Chinese police arrests Christians again for praying in public
The Shouwang Protestant Church in Beijing is one of the largest house churches on the mainland with nearly 1,000 members. Recently, police evicted them from their usual premises. Yesterday, large numbers of police were deployed near the building in the Zhongguancun area where the Shouwang church planned to worship.
As soon as worshippers began arriving, police shoved them into buses and took them to different police stations for interrogation. Most were still in custody late into the night.
The same happened a week ago when after police detained 169 worshippers of the same Church, and held them overnight.
Last Saturday night, Rev Jin Tianming was taken away by police and interrogated for nearly 12 hours. Rev Li Xiaobai and his wife were also detained Saturday night and held for a few hours. Rev Zhang Xiaofeng was also briefly taken into custody. Both Revs Li and Jin are now under house arrest.
Jin said that his Church bought a 1,500-square-metre office space in a commercial building for 27 million yuan, but the property's management was pressured by the authorities not to hand it over, even though the church had paid in full.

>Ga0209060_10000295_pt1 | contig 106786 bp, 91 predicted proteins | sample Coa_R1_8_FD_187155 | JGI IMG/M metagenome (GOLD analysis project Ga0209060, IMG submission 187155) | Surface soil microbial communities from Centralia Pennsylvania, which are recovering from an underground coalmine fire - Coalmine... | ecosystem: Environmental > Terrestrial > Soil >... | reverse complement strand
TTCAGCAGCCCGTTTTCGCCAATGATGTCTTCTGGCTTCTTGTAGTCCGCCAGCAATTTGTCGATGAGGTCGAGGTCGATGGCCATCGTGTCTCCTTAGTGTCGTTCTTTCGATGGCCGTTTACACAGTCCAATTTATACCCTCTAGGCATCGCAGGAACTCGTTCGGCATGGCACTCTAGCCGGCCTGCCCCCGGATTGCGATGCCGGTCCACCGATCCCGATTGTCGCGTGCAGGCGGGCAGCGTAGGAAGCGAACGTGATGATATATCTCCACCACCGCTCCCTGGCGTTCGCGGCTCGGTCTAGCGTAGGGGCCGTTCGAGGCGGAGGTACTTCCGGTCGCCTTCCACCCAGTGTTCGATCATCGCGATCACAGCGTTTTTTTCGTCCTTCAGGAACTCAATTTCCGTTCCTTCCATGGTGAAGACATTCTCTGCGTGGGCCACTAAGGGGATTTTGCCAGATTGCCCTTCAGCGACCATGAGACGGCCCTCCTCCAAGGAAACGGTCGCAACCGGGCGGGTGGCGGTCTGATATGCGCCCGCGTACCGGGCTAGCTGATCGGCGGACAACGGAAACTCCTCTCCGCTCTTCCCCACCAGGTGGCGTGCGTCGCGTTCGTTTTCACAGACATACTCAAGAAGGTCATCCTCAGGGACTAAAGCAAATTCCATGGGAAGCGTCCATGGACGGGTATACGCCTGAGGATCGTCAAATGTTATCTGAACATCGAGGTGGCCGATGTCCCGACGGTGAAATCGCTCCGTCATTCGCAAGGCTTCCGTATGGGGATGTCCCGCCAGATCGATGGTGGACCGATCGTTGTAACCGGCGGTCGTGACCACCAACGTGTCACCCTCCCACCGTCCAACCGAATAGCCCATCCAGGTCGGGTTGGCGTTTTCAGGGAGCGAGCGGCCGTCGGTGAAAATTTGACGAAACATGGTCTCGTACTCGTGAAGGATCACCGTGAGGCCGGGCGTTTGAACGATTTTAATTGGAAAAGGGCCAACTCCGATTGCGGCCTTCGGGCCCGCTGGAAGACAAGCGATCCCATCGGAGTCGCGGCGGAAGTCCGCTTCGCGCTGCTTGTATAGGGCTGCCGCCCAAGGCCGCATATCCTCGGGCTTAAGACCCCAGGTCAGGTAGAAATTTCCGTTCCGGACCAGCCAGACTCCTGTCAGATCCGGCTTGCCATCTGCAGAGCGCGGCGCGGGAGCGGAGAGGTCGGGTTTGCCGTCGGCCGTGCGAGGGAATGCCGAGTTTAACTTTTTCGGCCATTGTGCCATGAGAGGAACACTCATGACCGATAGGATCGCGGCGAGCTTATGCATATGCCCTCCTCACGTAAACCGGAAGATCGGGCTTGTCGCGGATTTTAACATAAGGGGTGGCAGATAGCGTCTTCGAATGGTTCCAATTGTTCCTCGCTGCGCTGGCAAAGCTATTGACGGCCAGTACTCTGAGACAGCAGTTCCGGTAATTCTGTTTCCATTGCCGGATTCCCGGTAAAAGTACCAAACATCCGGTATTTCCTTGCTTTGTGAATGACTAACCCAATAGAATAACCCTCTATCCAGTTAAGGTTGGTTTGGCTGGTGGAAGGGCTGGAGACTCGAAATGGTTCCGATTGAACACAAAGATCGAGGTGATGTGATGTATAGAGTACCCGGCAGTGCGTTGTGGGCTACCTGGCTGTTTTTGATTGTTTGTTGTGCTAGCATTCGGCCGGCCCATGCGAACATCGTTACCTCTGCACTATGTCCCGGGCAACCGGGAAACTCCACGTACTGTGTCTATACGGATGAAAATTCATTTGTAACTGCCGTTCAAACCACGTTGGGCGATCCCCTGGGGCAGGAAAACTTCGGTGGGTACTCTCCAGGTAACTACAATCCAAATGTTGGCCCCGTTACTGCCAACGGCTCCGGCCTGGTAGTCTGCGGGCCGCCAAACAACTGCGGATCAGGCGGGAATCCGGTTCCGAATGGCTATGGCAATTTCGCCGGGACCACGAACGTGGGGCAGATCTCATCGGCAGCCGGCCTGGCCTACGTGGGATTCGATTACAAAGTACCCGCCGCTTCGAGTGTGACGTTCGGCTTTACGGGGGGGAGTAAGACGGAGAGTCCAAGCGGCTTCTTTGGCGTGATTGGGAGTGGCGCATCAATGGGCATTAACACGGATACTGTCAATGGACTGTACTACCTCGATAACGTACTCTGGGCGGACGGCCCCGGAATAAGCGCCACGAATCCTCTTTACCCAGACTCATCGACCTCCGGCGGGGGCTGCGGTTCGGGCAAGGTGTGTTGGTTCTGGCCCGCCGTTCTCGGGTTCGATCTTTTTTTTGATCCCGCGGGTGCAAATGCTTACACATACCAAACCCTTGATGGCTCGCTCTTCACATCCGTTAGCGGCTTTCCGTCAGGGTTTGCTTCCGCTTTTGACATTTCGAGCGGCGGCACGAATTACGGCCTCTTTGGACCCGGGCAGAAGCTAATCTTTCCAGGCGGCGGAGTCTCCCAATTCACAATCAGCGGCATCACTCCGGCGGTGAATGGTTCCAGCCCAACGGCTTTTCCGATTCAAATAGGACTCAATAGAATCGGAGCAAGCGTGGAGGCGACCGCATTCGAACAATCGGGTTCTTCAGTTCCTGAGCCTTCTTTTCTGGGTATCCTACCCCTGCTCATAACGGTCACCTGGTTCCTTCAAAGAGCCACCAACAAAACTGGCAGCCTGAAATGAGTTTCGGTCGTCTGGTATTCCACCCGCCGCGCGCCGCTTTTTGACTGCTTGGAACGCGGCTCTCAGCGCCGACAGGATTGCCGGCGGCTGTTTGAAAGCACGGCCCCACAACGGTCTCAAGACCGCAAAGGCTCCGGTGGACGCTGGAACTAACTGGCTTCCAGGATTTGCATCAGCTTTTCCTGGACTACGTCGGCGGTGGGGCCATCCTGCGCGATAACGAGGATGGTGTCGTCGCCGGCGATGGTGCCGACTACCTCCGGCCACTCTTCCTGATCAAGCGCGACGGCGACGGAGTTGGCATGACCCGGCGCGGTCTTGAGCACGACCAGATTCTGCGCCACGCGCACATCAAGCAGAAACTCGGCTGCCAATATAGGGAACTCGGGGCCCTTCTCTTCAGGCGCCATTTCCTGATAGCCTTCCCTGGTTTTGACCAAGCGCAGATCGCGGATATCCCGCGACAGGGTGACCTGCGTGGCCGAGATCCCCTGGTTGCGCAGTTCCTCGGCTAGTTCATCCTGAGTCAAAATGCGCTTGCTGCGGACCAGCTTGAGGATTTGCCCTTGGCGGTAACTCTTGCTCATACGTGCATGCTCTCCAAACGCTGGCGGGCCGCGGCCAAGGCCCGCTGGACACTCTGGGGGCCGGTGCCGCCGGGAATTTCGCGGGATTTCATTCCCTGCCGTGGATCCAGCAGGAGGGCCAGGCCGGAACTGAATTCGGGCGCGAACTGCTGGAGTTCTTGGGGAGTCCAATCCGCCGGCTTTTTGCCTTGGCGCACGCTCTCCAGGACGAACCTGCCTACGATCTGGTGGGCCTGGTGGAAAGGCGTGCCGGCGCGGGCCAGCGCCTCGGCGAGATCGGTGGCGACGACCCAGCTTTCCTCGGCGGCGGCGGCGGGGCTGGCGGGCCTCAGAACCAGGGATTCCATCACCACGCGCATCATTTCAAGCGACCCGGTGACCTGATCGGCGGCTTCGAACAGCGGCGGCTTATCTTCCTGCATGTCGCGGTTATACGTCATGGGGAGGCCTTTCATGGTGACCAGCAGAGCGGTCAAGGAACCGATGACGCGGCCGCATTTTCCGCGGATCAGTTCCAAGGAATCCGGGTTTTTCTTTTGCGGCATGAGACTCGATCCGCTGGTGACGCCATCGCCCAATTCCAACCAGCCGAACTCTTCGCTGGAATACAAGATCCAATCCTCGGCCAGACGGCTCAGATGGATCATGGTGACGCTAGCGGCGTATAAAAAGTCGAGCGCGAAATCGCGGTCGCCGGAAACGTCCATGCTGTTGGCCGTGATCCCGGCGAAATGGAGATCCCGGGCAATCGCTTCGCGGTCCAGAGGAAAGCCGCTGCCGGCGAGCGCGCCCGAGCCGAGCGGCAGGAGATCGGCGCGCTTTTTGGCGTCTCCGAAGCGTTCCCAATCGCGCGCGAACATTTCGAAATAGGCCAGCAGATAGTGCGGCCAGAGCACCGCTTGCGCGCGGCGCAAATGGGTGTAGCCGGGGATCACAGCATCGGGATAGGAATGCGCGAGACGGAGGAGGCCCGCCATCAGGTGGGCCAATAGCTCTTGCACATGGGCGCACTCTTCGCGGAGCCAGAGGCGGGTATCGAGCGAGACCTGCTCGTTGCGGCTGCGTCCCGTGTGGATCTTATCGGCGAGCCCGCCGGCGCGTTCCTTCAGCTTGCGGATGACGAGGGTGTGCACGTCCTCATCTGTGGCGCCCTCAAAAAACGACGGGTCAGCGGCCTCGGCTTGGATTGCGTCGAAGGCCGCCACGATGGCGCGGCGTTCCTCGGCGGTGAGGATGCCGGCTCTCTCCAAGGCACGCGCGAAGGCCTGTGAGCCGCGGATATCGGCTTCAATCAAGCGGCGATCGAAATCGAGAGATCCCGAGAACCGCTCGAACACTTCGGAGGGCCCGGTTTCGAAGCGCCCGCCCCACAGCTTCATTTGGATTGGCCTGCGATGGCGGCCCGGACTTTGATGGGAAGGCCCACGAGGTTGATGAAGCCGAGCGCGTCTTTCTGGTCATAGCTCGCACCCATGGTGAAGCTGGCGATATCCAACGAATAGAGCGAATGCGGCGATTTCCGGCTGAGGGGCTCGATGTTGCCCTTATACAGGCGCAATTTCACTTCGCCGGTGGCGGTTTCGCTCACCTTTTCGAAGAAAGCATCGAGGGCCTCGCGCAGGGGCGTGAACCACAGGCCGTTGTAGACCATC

The Church had applied for recognition in 2006 but has not yet received an answer.
“We are accused of gathering illegally,” a member of the congregation said. However, ““This won’t stop until we have an indoor site for congregation,” another member said.
It is not yet clear whether those in detention will be released. Last Sunday, those who had been arrested were forced to sign a statement pledging not to pray in public again.
In the past, the Shouwang Church had already been thrown out of its premises, forcing its members to pray in parks and other public places. However, no one was ever arrested for that.
Also on Saturday night, police detained Rev Zhang Guangxia, who heads another Shouwang congregation in Zuozhuang, Shandong. Similary, Rev Zhang Qingan and three members of his congregation were arrested yesterday for handing out religious brochures.
China’s counts tens of millions of Protestants, mostly affiliated with unregistered house churches.
The authorities demand they all join the Three Autonomies Movement, a Protestant organisation controlled by the Communist Party; however, only about 20 million have done so. Another 50 (some say 100) million have preferred to join underground churches.
Given the fact that the Shouwang Church is one of the largest and better known of the underground churches, many fear that the persecution against smaller churches is probably even more intense.
Likewise, experts note that since many Christians are also human rights activists or supporters, the authorities have made a great effort to prevent any convergence between religious faith and human rights protection.